Factory gating advisers risk breaching FCA rules

Factory gating advisers risk breaching FCA rules

Advisers who tout for pension transfer business outside workplaces risk breaching the regulator's rules, as more cases of the practice come to light even after widespread condemnation of those who targeted British Steel workers in this way.

Keith Richards, chief executive of The Personal Finance Society (PFS), branded this type of what is commonly called 'factory gating' as unacceptable behaviour among the profession of financial advisers.

He said: "We will not defend any firm which has compromised professional standards because they saw this as a quick money-making opportunity."

Jonathan Watts-Lay, director of Wealth at Work, which provides financial education, guidance and advice in the workplace, revealed it has had clients "where certain locations of their companies effectively have been factory gated by localised IFAs".

He said: "We know that has happened, because when you look at the other locations, transfers run at a normal rate – and then you look at a specific location, transfer [numbers] are through the roof."

Mr Watts-Lay didn't reveal the name of the company targeted by advisers in this way, but he told FTAdviser it is a firm with a defined benefit scheme still open to accrual, which makes a decision to transfer out inappropriate for most people in the scheme.

Mr Watts-Lay and his team went to the location to give some seminars to the workers being targeted at the beginning of the year, after the pension transfer scandal with the British Steel Pension Scheme (BSPS) was already well known.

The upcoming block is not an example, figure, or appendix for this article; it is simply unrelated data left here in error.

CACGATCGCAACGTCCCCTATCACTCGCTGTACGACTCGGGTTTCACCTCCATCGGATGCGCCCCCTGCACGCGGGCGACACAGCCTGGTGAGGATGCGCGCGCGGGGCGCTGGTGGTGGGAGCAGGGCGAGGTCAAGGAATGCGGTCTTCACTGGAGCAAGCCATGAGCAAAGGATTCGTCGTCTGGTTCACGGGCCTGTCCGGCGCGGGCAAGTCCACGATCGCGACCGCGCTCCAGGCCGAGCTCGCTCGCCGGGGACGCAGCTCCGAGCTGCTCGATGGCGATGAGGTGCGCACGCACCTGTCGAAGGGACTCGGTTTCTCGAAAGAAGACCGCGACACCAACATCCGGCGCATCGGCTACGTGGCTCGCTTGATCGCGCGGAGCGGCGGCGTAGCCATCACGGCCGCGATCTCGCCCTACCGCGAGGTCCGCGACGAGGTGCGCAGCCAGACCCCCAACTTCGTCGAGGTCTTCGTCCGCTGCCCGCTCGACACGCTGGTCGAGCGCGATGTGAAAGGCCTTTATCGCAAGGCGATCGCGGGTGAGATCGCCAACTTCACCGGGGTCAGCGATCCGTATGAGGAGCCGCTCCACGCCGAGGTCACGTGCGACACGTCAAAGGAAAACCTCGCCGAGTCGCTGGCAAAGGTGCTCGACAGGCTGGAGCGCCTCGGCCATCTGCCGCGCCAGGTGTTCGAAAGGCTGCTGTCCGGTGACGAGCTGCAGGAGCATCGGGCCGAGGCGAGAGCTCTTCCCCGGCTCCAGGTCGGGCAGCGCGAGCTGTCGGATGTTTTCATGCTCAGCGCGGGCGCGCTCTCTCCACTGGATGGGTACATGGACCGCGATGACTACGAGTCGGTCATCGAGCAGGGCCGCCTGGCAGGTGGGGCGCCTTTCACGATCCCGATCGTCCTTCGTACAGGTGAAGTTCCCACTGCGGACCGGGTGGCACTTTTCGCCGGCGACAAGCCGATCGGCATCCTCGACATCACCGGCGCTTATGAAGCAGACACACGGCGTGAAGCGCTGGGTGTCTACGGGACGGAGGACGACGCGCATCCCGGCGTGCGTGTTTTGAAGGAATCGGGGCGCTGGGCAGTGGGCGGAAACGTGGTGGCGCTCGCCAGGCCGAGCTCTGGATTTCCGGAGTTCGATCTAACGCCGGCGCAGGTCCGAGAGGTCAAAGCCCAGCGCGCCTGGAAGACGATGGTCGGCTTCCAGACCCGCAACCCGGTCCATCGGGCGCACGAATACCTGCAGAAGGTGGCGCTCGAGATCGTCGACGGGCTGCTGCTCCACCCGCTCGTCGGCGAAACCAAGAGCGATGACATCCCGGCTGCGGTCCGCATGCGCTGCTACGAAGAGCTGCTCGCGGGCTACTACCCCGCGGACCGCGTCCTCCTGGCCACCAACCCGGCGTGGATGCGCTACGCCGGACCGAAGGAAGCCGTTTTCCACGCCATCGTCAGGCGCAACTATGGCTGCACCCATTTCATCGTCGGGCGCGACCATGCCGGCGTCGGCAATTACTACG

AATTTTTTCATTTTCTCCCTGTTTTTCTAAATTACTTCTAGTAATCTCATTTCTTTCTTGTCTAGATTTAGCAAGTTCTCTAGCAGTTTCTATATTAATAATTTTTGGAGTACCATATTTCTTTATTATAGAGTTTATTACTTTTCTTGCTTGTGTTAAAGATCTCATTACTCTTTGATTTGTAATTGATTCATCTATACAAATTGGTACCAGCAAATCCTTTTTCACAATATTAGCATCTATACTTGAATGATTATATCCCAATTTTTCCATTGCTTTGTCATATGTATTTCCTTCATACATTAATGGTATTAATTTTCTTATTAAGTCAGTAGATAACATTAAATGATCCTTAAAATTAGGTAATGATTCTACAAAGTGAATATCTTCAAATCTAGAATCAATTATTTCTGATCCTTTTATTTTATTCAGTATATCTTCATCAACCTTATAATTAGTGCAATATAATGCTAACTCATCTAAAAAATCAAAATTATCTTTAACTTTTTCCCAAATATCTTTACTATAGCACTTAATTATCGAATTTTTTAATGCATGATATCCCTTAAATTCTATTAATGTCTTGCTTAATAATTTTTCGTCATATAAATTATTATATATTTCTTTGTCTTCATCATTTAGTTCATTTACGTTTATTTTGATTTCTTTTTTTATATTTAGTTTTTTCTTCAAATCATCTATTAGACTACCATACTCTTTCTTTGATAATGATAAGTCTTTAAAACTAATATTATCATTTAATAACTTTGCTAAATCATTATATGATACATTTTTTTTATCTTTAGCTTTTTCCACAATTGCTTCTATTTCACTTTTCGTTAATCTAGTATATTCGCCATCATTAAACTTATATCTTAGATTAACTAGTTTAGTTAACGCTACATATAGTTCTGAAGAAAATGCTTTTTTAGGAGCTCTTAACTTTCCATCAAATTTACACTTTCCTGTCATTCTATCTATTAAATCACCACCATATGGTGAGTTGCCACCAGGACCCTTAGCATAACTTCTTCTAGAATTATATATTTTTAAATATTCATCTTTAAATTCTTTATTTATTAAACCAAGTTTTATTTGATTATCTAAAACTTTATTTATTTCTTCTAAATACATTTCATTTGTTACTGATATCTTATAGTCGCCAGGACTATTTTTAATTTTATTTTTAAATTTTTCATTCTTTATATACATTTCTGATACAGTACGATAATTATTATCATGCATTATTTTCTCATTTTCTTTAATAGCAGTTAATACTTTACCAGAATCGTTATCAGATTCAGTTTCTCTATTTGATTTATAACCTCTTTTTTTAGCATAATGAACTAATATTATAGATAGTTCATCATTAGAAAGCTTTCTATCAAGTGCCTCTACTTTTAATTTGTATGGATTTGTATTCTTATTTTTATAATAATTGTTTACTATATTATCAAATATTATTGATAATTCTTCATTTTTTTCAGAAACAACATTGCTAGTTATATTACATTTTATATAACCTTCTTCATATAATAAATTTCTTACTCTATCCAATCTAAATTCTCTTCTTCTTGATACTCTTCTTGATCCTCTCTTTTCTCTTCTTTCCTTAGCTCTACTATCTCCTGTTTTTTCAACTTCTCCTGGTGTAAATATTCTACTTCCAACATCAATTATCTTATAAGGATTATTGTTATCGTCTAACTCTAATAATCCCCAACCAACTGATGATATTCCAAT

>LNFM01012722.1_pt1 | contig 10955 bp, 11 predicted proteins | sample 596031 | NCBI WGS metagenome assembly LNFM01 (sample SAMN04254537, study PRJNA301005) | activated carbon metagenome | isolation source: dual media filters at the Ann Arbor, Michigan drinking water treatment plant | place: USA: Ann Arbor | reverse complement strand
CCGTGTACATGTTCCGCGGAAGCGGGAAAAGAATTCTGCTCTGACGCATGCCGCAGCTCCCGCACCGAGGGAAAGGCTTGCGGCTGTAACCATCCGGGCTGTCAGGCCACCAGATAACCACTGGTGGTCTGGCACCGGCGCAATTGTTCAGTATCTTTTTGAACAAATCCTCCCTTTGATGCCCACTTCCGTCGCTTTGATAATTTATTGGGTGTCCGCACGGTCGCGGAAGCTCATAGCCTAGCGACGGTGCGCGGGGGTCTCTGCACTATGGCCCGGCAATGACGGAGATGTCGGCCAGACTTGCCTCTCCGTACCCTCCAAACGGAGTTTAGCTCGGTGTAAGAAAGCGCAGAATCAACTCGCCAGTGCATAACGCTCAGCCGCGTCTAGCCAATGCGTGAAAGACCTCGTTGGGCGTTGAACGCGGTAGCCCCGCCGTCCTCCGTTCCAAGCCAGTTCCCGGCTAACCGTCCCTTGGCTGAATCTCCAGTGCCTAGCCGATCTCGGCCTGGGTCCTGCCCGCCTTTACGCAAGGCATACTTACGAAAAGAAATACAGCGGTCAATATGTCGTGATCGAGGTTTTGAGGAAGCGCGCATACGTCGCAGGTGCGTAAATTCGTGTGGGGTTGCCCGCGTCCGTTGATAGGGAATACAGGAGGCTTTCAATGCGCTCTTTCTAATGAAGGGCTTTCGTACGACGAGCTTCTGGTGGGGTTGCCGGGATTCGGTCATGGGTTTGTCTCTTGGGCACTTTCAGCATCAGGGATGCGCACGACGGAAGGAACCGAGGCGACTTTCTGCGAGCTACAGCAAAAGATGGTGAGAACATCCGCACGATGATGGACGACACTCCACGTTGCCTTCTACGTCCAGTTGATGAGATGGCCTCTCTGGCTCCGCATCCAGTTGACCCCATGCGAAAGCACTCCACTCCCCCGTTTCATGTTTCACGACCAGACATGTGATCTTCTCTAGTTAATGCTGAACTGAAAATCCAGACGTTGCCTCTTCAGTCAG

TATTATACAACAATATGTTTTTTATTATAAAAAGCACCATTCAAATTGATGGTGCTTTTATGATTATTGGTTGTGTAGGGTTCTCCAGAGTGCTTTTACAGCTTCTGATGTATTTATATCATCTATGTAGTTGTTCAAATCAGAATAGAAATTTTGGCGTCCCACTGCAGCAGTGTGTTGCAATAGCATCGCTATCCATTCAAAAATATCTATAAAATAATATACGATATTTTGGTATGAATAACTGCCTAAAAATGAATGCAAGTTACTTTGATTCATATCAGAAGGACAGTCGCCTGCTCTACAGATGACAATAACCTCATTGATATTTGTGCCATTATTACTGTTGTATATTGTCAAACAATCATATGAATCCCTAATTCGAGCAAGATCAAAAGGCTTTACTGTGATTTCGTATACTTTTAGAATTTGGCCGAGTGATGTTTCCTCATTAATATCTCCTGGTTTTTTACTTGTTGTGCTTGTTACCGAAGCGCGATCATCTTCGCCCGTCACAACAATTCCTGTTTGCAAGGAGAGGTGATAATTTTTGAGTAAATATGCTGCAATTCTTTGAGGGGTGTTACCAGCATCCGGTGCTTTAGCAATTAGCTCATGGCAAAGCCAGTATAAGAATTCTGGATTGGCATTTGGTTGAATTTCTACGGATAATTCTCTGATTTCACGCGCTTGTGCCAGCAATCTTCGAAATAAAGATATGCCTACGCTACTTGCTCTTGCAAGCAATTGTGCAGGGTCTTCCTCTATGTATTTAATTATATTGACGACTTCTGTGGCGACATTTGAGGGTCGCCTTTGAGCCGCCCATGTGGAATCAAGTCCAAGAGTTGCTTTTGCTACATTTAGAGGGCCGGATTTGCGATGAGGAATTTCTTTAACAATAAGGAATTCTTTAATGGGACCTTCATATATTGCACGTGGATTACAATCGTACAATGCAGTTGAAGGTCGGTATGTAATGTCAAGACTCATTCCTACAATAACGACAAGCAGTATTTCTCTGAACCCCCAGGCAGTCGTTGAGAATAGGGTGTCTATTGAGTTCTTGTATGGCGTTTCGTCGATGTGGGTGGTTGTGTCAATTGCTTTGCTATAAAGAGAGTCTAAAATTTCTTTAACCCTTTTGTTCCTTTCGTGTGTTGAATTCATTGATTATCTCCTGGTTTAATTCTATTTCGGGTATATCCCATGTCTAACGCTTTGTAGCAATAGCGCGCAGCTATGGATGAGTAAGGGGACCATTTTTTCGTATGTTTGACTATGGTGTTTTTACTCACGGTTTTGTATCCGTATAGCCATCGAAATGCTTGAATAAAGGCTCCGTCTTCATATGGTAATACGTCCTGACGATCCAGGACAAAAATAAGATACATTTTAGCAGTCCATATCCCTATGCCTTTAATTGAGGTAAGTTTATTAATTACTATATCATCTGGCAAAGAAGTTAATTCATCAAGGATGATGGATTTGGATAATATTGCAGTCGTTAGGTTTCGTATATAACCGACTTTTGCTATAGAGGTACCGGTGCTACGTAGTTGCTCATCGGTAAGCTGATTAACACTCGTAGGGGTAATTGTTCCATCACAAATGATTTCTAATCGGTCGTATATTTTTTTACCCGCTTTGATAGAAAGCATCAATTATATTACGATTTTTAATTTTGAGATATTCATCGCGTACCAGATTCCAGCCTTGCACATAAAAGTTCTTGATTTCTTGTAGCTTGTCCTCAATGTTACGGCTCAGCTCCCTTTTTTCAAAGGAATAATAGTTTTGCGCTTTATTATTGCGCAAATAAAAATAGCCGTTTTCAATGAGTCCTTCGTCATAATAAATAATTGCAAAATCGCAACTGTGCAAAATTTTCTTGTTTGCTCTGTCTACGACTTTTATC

Plans for the pension scheme's owner Tata Steel to merge with rival ThyssenKrupp were waylaid until a deal could be reached to offload the Tata's liabilities to the British Steel pension scheme.

As a result, steelworkers were given until 22 December to decide whether to move their defined benefit (DB) pension pots to a new plan being created, BSPS II, or stay in the current fund, to be moved to the lifeboat Pension Protection Fund.

The scheme has about 130,000 members of which 43,000 are deferred, meaning transferring out of their pension was an option for them.

FTAdviser reported in November that several steelworkers appeared to be transferring out their pensions after being lured by cheap deals by unregulated introducer firm Celtic Wealth Management & Financial Planning, which then referred the clients to advice firm Active Wealth.

The firm, the first one to be stripped of its transfer permissions, has now entered into liquidation.

It is understood both of these firms targeted steelworkers in or around the site of their workplace, the Port Talbot steelworks.

The Financial Conduct Authority (FCA) doesn't have any specific guidance on factory gating.

But central to its regulation of the sector is the principle that it expects financial advice firms to "act honestly, fairly and professionally in accordance with the best interests of its client," according to its Conduct of Business sourcebook (COBS) principles.

The Personal Finance Society's Mr Richards argued people should be careful to avoid 'factory gating' becoming a common parlance label alongside 'ambulance chasing'.